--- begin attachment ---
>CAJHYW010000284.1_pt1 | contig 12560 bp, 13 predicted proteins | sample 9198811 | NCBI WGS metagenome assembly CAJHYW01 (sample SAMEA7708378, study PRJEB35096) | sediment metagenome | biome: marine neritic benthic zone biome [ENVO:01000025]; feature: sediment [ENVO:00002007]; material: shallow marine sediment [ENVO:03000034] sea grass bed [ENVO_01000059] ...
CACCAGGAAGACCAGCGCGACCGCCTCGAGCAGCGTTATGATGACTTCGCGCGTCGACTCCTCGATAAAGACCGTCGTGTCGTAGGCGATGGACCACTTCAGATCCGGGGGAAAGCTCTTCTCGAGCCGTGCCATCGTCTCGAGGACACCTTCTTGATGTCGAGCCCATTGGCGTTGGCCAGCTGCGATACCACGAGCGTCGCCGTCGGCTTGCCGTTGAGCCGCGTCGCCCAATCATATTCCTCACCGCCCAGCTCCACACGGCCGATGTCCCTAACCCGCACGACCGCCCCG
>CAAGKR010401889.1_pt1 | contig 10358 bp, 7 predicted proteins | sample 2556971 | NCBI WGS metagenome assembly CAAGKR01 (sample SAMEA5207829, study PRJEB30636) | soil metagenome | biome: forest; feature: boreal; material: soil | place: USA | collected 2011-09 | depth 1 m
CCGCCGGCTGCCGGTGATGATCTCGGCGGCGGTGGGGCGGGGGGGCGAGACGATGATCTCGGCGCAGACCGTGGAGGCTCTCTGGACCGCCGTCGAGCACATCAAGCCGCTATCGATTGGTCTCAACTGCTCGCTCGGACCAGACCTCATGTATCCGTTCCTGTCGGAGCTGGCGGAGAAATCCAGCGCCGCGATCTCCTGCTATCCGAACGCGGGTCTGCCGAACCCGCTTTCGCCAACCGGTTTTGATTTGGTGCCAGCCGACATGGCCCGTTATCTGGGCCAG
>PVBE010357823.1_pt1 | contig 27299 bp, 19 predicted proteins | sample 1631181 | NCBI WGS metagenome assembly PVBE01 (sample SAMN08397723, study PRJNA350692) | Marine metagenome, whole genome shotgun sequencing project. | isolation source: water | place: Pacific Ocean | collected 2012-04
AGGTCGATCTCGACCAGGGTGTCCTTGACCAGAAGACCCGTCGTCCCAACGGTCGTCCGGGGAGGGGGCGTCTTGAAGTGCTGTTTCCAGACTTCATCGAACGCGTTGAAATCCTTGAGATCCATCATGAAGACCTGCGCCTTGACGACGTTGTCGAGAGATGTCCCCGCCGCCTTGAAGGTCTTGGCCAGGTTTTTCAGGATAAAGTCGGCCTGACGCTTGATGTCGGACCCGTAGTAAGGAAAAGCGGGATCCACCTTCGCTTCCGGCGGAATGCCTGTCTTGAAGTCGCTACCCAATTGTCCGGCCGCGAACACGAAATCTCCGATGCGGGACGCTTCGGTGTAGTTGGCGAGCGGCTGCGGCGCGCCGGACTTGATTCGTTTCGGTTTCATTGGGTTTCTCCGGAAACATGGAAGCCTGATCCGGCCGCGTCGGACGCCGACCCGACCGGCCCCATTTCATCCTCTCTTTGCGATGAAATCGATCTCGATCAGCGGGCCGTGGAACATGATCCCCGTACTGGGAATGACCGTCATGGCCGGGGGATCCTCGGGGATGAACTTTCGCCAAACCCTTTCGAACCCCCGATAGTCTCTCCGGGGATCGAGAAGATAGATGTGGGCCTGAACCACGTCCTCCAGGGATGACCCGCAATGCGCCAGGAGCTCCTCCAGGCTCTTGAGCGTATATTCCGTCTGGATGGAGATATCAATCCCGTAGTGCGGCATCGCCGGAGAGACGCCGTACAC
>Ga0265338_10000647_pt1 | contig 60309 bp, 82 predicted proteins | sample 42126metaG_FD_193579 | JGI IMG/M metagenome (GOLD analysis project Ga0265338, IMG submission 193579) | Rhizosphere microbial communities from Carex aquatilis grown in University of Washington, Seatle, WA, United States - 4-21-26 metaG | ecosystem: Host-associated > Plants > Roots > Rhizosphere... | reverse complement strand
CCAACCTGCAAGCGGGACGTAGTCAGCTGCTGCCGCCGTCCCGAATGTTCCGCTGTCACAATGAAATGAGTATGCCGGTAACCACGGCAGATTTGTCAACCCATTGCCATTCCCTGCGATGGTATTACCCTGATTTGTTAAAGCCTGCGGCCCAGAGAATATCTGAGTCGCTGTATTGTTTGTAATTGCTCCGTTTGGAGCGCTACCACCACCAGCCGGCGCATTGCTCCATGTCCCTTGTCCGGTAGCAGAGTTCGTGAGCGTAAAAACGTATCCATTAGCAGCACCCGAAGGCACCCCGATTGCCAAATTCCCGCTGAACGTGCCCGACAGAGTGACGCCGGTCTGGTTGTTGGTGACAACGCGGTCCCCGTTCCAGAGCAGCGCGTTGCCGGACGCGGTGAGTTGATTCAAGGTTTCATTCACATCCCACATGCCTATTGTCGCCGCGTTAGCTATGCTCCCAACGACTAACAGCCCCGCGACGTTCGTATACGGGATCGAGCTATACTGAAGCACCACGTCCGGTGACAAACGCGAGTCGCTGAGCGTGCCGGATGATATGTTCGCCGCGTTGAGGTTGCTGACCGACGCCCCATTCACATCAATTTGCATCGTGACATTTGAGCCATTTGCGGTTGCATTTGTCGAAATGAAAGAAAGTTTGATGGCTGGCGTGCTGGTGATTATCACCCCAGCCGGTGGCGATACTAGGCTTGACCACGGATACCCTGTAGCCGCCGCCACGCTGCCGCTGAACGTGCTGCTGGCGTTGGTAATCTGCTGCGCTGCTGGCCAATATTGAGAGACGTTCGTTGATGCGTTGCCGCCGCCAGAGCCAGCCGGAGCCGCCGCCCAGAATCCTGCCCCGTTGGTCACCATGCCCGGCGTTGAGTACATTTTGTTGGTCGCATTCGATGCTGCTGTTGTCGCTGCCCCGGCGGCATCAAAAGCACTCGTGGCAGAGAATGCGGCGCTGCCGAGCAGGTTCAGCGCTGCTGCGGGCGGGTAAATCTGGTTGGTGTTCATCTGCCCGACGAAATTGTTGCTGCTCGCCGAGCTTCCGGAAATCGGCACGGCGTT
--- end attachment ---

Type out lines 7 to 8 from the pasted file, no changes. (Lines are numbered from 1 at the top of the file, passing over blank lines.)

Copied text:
>Ga0265338_10000647_pt1 | contig 60309 bp, 82 predicted proteins | sample 42126metaG_FD_193579 | JGI IMG/M metagenome (GOLD analysis project Ga0265338, IMG submission 193579) | Rhizosphere microbial communities from Carex aquatilis grown in University of Washington, Seatle, WA, United States - 4-21-26 metaG | ecosystem: Host-associated > Plants > Roots > Rhizosphere... | reverse complement strand
CCAACCTGCAAGCGGGACGTAGTCAGCTGCTGCCGCCGTCCCGAATGTTCCGCTGTCACAATGAAATGAGTATGCCGGTAACCACGGCAGATTTGTCAACCCATTGCCATTCCCTGCGATGGTATTACCCTGATTTGTTAAAGCCTGCGGCCCAGAGAATATCTGAGTCGCTGTATTGTTTGTAATTGCTCCGTTTGGAGCGCTACCACCACCAGCCGGCGCATTGCTCCATGTCCCTTGTCCGGTAGCAGAGTTCGTGAGCGTAAAAACGTATCCATTAGCAGCACCCGAAGGCACCCCGATTGCCAAATTCCCGCTGAACGTGCCCGACAGAGTGACGCCGGTCTGGTTGTTGGTGACAACGCGGTCCCCGTTCCAGAGCAGCGCGTTGCCGGACGCGGTGAGTTGATTCAAGGTTTCATTCACATCCCACATGCCTATTGTCGCCGCGTTAGCTATGCTCCCAACGACTAACAGCCCCGCGACGTTCGTATACGGGATCGAGCTATACTGAAGCACCACGTCCGGTGACAAACGCGAGTCGCTGAGCGTGCCGGATGATATGTTCGCCGCGTTGAGGTTGCTGACCGACGCCCCATTCACATCAATTTGCATCGTGACATTTGAGCCATTTGCGGTTGCATTTGTCGAAATGAAAGAAAGTTTGATGGCTGGCGTGCTGGTGATTATCACCCCAGCCGGTGGCGATACTAGGCTTGACCACGGATACCCTGTAGCCGCCGCCACGCTGCCGCTGAACGTGCTGCTGGCGTTGGTAATCTGCTGCGCTGCTGGCCAATATTGAGAGACGTTCGTTGATGCGTTGCCGCCGCCAGAGCCAGCCGGAGCCGCCGCCCAGAATCCTGCCCCGTTGGTCACCATGCCCGGCGTTGAGTACATTTTGTTGGTCGCATTCGATGCTGCTGTTGTCGCTGCCCCGGCGGCATCAAAAGCACTCGTGGCAGAGAATGCGGCGCTGCCGAGCAGGTTCAGCGCTGCTGCGGGCGGGTAAATCTGGTTGGTGTTCATCTGCCCGACGAAATTGTTGCTGCTCGCCGAGCTTCCGGAAATCGGCACGGCGTT